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Definition of burglary according to the Theft Act 1986.

First published
Residential burglary

Section 9 of the Theft Act 1968 defines burglary as either:

  • entering a building or part of a building as a trespasser with intent to commit theft, grievous bodily harm, or criminal damage
  • stealing, or inflicting or attempting to inflict grievous bodily harm, having entered a building or part of a building as a trespasser

When that building is someone’s home – their private living accommodation – it is referred to as residential burglary of a home. This is an invasion of a victim’s personal space, causing trauma and undermining an individual’s sense of safety and security.

Home Office Crime Recording Rules classification of burglary has been amended to make it easier to accurately record residential burglary. Classification is in two parts.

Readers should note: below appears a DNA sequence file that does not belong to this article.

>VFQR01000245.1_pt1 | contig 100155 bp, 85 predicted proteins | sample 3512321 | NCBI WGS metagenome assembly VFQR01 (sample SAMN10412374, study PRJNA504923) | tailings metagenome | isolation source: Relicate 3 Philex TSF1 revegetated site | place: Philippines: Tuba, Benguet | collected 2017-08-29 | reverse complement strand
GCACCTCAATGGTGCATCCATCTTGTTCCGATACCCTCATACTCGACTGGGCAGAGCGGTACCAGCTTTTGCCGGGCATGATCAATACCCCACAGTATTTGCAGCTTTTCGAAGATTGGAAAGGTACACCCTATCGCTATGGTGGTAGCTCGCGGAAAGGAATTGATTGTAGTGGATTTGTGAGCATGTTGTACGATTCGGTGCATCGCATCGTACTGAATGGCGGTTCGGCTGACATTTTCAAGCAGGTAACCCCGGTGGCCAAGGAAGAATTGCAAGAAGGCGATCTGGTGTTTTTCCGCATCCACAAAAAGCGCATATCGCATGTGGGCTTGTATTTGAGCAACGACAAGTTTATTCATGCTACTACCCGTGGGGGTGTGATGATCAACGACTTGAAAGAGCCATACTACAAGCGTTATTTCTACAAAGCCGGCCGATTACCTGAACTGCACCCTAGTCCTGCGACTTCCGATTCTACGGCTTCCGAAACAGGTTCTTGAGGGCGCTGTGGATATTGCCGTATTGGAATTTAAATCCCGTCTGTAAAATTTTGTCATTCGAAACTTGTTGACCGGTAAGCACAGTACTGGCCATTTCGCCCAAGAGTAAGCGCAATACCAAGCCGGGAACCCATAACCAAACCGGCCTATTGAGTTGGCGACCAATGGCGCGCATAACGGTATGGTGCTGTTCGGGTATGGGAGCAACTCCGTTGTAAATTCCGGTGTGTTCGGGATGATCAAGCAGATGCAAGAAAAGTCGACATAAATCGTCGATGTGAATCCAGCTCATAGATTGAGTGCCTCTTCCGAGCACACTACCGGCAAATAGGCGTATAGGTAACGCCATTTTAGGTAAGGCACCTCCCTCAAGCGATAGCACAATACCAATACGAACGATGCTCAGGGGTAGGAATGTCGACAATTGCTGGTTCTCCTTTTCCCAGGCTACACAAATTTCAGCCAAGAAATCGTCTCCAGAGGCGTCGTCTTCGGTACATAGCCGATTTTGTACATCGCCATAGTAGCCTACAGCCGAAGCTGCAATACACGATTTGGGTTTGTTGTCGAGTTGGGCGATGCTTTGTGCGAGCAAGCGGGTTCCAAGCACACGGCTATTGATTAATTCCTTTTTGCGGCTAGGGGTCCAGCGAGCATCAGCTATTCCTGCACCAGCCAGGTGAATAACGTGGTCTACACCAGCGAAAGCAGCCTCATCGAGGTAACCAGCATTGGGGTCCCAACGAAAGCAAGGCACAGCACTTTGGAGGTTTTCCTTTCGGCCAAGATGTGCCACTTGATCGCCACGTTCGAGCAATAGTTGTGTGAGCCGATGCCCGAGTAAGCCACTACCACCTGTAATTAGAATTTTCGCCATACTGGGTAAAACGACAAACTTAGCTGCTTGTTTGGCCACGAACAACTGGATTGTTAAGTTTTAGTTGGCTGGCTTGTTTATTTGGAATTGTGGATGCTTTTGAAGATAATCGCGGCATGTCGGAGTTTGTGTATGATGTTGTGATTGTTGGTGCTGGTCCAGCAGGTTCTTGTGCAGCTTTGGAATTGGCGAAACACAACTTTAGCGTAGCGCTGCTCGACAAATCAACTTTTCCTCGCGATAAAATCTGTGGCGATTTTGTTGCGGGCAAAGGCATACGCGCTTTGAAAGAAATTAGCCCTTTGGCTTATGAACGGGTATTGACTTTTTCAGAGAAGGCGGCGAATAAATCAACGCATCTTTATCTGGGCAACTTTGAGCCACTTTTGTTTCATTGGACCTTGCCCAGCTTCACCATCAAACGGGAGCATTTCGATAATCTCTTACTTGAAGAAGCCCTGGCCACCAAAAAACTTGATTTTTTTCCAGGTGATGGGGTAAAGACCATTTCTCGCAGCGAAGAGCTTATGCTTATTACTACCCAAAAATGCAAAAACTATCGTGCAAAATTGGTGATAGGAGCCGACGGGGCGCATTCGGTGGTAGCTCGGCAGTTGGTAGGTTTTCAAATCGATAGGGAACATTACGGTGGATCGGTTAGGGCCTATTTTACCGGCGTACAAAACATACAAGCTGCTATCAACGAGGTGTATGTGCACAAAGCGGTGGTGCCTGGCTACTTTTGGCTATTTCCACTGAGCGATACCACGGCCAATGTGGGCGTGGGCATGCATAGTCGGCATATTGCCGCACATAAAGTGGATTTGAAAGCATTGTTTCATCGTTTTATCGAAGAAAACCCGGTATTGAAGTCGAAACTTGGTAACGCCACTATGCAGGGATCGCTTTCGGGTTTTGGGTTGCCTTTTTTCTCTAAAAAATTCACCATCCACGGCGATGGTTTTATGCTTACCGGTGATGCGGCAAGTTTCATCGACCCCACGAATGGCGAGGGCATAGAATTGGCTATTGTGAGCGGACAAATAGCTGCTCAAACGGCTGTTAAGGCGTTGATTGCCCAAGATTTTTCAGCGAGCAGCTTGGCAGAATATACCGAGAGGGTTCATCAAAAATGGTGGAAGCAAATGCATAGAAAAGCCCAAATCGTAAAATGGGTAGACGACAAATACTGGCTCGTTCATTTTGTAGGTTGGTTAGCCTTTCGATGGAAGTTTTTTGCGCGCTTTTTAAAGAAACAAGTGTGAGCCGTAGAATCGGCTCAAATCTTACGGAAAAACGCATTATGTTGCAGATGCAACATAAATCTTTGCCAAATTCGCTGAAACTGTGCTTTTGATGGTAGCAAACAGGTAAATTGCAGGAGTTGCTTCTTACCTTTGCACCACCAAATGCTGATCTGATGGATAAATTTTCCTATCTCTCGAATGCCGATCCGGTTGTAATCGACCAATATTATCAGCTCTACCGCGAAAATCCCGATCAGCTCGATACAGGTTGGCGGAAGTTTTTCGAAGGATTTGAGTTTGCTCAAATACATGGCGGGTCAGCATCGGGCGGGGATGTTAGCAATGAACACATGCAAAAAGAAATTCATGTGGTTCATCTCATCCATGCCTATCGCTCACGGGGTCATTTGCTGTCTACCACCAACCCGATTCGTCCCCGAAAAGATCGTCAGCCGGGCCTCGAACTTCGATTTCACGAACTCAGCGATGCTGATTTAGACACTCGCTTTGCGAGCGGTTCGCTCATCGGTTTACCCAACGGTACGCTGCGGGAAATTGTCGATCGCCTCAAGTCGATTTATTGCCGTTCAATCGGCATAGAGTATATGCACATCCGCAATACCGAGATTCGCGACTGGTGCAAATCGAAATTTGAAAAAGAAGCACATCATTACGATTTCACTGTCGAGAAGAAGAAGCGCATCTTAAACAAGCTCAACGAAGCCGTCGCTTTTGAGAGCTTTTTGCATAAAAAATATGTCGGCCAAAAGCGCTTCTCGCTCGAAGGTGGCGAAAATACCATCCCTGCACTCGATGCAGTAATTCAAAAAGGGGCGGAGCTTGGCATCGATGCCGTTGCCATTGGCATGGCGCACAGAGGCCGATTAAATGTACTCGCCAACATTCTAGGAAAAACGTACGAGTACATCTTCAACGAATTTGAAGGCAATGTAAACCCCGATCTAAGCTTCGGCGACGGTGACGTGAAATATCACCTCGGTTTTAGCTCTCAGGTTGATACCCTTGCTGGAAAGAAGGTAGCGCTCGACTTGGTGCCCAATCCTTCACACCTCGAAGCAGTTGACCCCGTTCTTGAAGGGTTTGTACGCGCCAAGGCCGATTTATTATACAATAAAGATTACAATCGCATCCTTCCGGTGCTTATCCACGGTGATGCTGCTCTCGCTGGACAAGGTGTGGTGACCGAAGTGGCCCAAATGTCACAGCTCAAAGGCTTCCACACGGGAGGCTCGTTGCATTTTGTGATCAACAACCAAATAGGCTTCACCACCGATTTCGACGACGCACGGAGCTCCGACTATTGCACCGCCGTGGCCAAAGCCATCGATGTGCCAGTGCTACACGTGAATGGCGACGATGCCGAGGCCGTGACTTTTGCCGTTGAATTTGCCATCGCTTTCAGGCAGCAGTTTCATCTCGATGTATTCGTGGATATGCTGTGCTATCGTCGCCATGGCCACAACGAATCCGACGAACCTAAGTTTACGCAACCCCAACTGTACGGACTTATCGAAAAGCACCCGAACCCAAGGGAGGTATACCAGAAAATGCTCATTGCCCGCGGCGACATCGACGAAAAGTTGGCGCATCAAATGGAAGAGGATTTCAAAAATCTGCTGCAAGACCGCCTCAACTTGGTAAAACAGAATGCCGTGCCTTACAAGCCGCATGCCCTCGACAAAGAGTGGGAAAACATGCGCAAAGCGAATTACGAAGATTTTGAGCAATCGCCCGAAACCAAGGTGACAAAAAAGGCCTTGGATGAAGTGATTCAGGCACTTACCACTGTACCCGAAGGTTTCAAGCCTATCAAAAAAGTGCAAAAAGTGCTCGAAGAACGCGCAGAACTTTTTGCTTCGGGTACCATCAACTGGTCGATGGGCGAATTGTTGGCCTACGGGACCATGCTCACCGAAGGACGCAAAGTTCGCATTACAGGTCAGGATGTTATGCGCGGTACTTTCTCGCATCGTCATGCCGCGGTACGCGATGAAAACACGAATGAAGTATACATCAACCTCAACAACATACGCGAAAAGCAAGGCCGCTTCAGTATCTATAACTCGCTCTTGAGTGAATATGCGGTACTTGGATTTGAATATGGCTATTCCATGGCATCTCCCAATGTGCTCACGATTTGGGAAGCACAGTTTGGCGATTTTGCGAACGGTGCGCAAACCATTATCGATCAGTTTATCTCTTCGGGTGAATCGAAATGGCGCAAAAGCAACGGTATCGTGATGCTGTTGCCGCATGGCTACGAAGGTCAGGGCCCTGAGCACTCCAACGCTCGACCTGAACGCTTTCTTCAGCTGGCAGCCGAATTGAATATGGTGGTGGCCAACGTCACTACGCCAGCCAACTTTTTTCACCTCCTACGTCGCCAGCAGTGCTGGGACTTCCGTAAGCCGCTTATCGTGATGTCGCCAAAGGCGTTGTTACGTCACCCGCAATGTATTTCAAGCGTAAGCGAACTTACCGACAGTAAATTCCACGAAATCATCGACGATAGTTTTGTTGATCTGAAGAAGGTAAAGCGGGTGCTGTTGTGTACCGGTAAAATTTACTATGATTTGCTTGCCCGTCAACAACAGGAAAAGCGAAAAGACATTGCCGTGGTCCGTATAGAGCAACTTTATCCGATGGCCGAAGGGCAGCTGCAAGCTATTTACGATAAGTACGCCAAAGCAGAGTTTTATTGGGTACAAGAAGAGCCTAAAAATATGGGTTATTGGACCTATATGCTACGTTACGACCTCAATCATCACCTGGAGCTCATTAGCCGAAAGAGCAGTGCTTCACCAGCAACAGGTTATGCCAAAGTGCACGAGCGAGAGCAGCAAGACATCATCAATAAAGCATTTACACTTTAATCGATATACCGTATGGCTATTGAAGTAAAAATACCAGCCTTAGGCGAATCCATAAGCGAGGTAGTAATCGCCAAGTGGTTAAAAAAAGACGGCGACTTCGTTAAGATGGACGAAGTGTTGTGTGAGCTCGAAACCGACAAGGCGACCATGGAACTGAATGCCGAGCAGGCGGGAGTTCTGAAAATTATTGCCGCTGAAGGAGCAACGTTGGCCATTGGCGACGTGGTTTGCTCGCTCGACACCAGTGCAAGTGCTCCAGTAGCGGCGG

1. Residential burglary of a home
  2. Residential burglary of unconnected building

Residential burglary of a home

This includes all buildings that:

  • form part of the home (the victim’s living space) 
  • are attached directly to and provide access to the home via a connecting door

It also includes other premises used for residential purposes, such as houseboats, residential care homes and hostels. 

Residential burglary of an unconnected building

This classification includes residential buildings within the boundary of a victim’s property that either:

  • do not form part of the home and are not attached directly to the home
  • are attached directly to the home, but there is no access via a connecting door

Where an unconnected building within the boundary is used solely for business purposes, this should be recorded as burglary – business and community.

This practice guide relates to residential burglary of the home and unconnected buildings.

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